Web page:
Located just two blocks west of the state capitol in the shadow of modern office buildings, Leland Stanford Mansion adds an air of elegance to the downtown core. Visitors can step back in time and imagine what life was like for our eighth governor and his wife, Jane Lathrop Stanford.
Upon arriving at the Leland Stanford Mansion State Historic Park, I kept my camera busy capturing the beauty of the mansion, a fine example of the French Renaissance Revival style the Stanfords favored. Originally built in the mid-1850s, Leland and Jane oversaw two renovations after purchasing it in1861, expanding the house from eight rooms to its present 44—and raising it one story to prevent flooding of the main rooms.
While waiting for our hour-long tour to begin, I perused the informative displays in the visitor center at the back of the property. Our guide gathered our group, and we made our way into the mansion, entering by way of the grand ballroom.Photographs taken by renown Victorian-era photographer Eadweard Muybridge line the walls. They were used to guide the designers who recaptured the grandeur of the mansion when the Stanfords called it home.
Standing in the receiving parlor, the Stanfords’ wealth is evident. Our guide drew our attention to the lace curtains, replicas of the expensive handmade originals, which Jane saw to it puddled on the floor, a not-so-subtle declaration of the family’s elevated financial status. An impressive inlaid table and elegant cabinet that the Stanfords had shipped from New York, two of the finest pieces of furniture in the home, took my breath away.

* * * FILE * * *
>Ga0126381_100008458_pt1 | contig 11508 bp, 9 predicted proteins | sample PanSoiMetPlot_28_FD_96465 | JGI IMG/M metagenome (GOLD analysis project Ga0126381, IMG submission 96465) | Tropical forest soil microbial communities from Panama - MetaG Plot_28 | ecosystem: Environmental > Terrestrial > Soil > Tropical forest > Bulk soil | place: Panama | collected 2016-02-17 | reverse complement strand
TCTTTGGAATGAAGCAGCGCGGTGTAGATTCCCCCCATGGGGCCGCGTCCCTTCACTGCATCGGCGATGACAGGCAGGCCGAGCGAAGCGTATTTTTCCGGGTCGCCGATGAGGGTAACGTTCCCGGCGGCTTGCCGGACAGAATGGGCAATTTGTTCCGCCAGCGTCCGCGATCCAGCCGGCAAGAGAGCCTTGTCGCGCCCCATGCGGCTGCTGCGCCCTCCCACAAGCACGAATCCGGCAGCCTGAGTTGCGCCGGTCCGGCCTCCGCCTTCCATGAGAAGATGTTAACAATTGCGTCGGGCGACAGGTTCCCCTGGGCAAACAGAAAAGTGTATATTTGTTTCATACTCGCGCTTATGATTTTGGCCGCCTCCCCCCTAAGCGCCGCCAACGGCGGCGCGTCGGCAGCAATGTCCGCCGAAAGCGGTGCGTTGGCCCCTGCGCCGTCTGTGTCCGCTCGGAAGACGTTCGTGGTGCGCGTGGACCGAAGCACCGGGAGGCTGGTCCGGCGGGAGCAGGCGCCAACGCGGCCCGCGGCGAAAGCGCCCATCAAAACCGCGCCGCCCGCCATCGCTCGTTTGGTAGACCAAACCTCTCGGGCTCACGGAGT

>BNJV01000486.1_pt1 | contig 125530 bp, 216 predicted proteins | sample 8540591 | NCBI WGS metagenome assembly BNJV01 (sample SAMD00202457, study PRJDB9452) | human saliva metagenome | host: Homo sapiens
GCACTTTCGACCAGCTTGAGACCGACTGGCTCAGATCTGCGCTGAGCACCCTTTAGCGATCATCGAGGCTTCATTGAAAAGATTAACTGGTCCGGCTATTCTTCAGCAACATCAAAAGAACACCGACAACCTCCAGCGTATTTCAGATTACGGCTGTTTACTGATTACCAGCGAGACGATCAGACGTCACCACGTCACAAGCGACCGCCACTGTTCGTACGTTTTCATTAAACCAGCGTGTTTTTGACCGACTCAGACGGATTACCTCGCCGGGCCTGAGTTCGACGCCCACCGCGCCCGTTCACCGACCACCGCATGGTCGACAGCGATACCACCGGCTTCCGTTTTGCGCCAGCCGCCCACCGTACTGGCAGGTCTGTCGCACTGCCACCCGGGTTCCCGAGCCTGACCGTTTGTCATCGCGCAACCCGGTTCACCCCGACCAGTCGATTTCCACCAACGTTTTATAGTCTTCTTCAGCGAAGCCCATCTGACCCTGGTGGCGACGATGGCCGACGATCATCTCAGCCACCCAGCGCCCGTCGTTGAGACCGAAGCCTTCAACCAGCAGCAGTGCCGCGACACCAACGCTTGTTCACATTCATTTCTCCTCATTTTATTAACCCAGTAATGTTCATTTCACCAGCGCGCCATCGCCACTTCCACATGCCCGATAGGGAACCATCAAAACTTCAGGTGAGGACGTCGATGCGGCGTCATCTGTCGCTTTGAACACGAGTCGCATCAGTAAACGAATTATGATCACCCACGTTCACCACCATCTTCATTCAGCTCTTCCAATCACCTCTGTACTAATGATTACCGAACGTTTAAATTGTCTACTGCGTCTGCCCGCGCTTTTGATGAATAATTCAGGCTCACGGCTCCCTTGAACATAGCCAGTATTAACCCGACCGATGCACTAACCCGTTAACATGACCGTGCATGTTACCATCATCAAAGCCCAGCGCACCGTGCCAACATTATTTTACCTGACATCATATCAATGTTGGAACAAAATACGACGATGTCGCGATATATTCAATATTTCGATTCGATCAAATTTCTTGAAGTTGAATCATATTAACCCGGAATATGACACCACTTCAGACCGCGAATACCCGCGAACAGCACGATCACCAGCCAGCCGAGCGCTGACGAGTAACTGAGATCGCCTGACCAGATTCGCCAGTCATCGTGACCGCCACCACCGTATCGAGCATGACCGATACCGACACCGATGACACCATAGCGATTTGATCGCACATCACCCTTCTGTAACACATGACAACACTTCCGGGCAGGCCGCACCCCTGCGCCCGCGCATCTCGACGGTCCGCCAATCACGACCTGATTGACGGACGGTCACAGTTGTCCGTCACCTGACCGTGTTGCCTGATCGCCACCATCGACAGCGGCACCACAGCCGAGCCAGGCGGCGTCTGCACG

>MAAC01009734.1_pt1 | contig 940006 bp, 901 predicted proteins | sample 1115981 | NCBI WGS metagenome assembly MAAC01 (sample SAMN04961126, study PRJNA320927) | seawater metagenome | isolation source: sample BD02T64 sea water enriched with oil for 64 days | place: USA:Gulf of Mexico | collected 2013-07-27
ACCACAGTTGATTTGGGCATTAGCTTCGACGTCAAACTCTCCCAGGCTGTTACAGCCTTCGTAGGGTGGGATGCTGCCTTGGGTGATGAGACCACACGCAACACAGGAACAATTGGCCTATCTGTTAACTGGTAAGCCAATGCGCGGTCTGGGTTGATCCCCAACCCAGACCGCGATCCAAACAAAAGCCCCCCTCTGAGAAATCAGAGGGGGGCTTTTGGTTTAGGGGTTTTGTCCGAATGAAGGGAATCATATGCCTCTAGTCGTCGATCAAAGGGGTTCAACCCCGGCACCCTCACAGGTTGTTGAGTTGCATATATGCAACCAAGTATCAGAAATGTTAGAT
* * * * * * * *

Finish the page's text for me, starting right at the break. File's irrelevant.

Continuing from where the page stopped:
Other rooms seen on the tour include two dining rooms, the master bedroom where Jane gave birth to the Stanfords’ long-awaited son, Leland Junior, and the two-room office that was used by two governors prior to the completion of the capitol. The offices are still used today for ceremonial services.
Although known for their wealth, the Stanfords were also known for their generosity. When they lost their beloved son to typhoid at the age of 15, they established Leland Stanford Junior University in his memory, creating a lasting legacy. This gift has touched many through the years. In fact, two members of our tour group were Stanford graduates!
The Stanfords’ benevolence didn’t stop there. In 1900, Jane gifted the mansion to the Catholic Diocese of Sacramento, along with an endowment, to be used for the “nurture, care and maintenance of homeless children.” One room has been maintained in the style of the orphanage, depicting two different eras in which young girls occupied the home.
In 1978, the State of California purchased Leland Stanford Mansion, located at 800 N Street, for use as a state park, and it was listed as a National Historic Landmark in 1987. Following an extensive five-year renovation, the house was opened for tours in 2005. Because many of the items inside the house remain the property of others, visitors are not allowed to take pictures, but you can get a taste of what you’ll see here. Free tours are offered daily from 10 am-4 pm, except for Thanksgiving, Christmas and New Year’s and when preempted by an official activity.